Turbulent times for Air India
Prerna Suri, Al Jazeera’s correspondent based out of New Delhi, reports from across the region.
All Gertrude Ingerberg wants is to go back home. The 60-year-old German national came to India a few days ago on what she calls a “trip of a lifetime”.
She saw the greatest tribute to love, the Taj Mahal in Agra, danced with famed musicians in Rajasthan’s Thar Desert and braved the Delhi heat.
But nothing prepared her for a plane strike. And since May 15, Air India pilots grounded not just their planes but also her.
“I’ve been at the airport since Tuesday night and since then haven’t received much information from Air India staff. They did offer to put me up in a hotel but right now all I want is a flight back home”, she tells me.
Gertrude will have to wait. Not only are the pilots still on strike, but there hasn’t been much progress in talks between management and them. It’s a scene being played out across airports in India.
Thousands of anxious passengers are complaining they’re not getting adequate notice from the airlines and many like Gaurav Dayal have just switched over to other flights.
Dayal was all set to travel to Toronto with his family this summer. Like any diligent traveler, he booked his tickets well in advance beating the skyrocketing prices one usually gets during peak seasons.
His plans seemed watertight, that is , until the strike happened.
“I heard about the strike and decided to cancel the tickets on my own. But when I tried doing that, Air India demanded I pay them a penalty of INR 16,000 ($350). This is insane.
I’ve had to re-book my family’s flights and had to change my entire holiday plans,” he complains.
Air India isn’t just losing face with this latest strike, it also losing a lot of money. The dispute is costing the debt-laden airline $2 million a day, at a time when the government announced a $6 billion bailout package just last month.
The airline owes millions of dollars to airports and oil companies and is mired in a $1 billion lawsuit with Boeing over a delayed delivery of jets.
So, the once-smiling ‘Maharajah’ of India isn’t just sick, he’s dying.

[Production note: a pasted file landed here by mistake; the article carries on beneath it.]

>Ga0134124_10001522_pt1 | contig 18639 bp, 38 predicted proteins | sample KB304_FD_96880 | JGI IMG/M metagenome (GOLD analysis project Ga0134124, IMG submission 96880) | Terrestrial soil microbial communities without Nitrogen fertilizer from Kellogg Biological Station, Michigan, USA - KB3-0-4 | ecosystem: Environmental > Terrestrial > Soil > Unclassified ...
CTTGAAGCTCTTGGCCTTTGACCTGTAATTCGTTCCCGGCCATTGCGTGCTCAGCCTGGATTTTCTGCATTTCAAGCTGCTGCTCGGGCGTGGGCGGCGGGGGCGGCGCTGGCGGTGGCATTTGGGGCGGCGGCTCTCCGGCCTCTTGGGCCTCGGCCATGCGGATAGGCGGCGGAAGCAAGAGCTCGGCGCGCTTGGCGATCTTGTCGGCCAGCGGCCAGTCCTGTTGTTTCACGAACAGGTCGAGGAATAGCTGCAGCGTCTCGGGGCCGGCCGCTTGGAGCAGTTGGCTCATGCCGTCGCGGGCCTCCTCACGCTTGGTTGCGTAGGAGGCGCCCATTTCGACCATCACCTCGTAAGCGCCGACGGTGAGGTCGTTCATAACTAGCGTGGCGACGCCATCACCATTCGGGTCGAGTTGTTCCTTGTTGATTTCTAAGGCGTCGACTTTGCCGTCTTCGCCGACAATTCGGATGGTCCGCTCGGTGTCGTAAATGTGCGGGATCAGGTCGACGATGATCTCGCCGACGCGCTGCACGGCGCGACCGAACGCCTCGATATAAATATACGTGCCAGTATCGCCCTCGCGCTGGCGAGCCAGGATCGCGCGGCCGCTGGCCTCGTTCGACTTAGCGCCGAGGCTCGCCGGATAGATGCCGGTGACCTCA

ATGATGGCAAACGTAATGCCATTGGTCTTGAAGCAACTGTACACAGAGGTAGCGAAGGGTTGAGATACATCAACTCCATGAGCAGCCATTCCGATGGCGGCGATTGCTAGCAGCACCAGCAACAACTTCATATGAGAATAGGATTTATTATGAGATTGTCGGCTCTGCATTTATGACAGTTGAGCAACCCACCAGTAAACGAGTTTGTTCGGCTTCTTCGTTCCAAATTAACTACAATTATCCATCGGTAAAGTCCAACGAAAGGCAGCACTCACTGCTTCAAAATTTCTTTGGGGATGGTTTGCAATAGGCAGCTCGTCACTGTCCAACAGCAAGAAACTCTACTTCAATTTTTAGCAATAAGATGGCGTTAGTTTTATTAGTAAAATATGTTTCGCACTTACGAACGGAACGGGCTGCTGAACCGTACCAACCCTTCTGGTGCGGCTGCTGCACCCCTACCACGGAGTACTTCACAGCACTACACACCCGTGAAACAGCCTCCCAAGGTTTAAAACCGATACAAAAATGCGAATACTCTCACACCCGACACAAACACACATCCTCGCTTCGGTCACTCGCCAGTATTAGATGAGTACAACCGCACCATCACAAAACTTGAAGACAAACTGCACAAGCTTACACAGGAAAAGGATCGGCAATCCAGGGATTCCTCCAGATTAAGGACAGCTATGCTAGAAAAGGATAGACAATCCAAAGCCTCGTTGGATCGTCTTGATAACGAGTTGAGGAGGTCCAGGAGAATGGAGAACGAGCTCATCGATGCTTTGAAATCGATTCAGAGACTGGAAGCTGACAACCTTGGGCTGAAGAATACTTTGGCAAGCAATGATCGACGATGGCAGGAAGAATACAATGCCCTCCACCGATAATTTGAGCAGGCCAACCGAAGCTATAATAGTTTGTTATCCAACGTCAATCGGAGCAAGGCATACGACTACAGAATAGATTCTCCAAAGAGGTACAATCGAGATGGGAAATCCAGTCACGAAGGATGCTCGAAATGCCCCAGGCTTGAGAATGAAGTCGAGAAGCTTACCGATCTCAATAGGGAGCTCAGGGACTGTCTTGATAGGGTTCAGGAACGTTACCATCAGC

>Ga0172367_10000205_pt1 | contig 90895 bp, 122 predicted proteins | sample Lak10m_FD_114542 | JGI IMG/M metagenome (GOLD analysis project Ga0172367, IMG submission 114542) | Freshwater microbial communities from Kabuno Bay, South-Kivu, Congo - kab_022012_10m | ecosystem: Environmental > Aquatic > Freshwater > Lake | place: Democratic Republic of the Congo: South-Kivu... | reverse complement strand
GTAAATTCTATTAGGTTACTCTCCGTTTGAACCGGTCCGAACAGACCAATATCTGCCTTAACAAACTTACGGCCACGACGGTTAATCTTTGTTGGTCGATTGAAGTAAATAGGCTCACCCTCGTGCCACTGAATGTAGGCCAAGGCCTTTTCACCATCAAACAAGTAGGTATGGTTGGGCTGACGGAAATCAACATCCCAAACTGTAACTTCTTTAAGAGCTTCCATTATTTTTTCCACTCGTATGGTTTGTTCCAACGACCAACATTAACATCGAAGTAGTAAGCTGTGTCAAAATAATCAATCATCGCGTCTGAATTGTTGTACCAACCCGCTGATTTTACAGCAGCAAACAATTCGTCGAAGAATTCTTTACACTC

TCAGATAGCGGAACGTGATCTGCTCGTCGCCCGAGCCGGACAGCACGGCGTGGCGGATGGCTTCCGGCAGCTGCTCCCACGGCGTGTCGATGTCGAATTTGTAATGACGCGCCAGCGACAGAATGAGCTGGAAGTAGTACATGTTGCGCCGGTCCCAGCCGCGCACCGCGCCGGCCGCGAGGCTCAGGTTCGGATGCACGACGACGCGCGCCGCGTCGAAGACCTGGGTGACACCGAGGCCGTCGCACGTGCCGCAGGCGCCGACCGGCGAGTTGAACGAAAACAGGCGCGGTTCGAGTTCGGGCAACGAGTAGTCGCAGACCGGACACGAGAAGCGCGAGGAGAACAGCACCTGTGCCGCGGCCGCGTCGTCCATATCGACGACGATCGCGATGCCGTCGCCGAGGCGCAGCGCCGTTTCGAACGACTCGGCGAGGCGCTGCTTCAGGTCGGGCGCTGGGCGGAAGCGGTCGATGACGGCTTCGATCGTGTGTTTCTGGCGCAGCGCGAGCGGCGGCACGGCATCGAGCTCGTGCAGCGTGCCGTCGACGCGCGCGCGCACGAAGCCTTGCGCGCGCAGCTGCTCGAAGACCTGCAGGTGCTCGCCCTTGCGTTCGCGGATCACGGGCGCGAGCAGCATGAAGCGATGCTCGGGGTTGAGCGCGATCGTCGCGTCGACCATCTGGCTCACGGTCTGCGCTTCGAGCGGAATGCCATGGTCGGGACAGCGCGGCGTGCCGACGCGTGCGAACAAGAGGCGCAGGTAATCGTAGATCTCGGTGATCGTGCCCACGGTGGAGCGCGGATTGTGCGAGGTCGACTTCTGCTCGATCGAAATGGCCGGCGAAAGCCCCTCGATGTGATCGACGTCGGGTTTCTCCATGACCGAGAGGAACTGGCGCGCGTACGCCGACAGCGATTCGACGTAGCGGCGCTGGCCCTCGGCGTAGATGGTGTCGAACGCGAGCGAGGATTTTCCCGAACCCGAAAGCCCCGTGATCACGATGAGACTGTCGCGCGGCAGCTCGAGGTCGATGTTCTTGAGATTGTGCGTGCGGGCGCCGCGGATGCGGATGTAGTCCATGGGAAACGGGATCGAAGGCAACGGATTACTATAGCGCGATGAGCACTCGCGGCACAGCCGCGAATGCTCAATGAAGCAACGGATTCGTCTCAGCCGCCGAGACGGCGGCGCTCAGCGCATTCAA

If one were to trace the airlines downfall, 2007 would be a memorable year. Back then, Air India merged with another domestic airline, the Indian Airlines to form an entirely new entity.
Both airlines were making profits until then but those numbers started declining as soon as the merger took place. Air india made a profit of $32 million in 2004, but the new entity lost roughly $1.6 billion this year.
“The merger hasn’t worked out as planned. Maybe some benefits were foreseen out of this move like synergy and economies of scale, but those did not happen” India’s federal civil aviation minister Ajit Singh told media persons earlier this week.
Many aviation analysts feel the government shouldn’t have merged the two airlines. But undoing the merger isn’t an option. Nor is shutting down the airlines. What Air India needs to do is skim it’s fat. So shutting down unprofitable routes is one way out.
Then there are the pilots. In the latest strike, Air India pilots are demanding that they hold exclusive rights to train on the latest Boeing jet, the ‘Dream liner’.
They say their erstwhile colleague from Indian Airlines shouldn’t hold the same training rights as it’s going to affect their career prospects. In response, 71 pilots have been sacked; and management is trying to cancel the flying licenses of 11 pilots spearheading the strike.
Will this work? So far, it hasn’t.
Meanwhile, like Samuel Beccket’s fabled character Godot, Gertrude keeps waiting. All she wants is a little bit of home.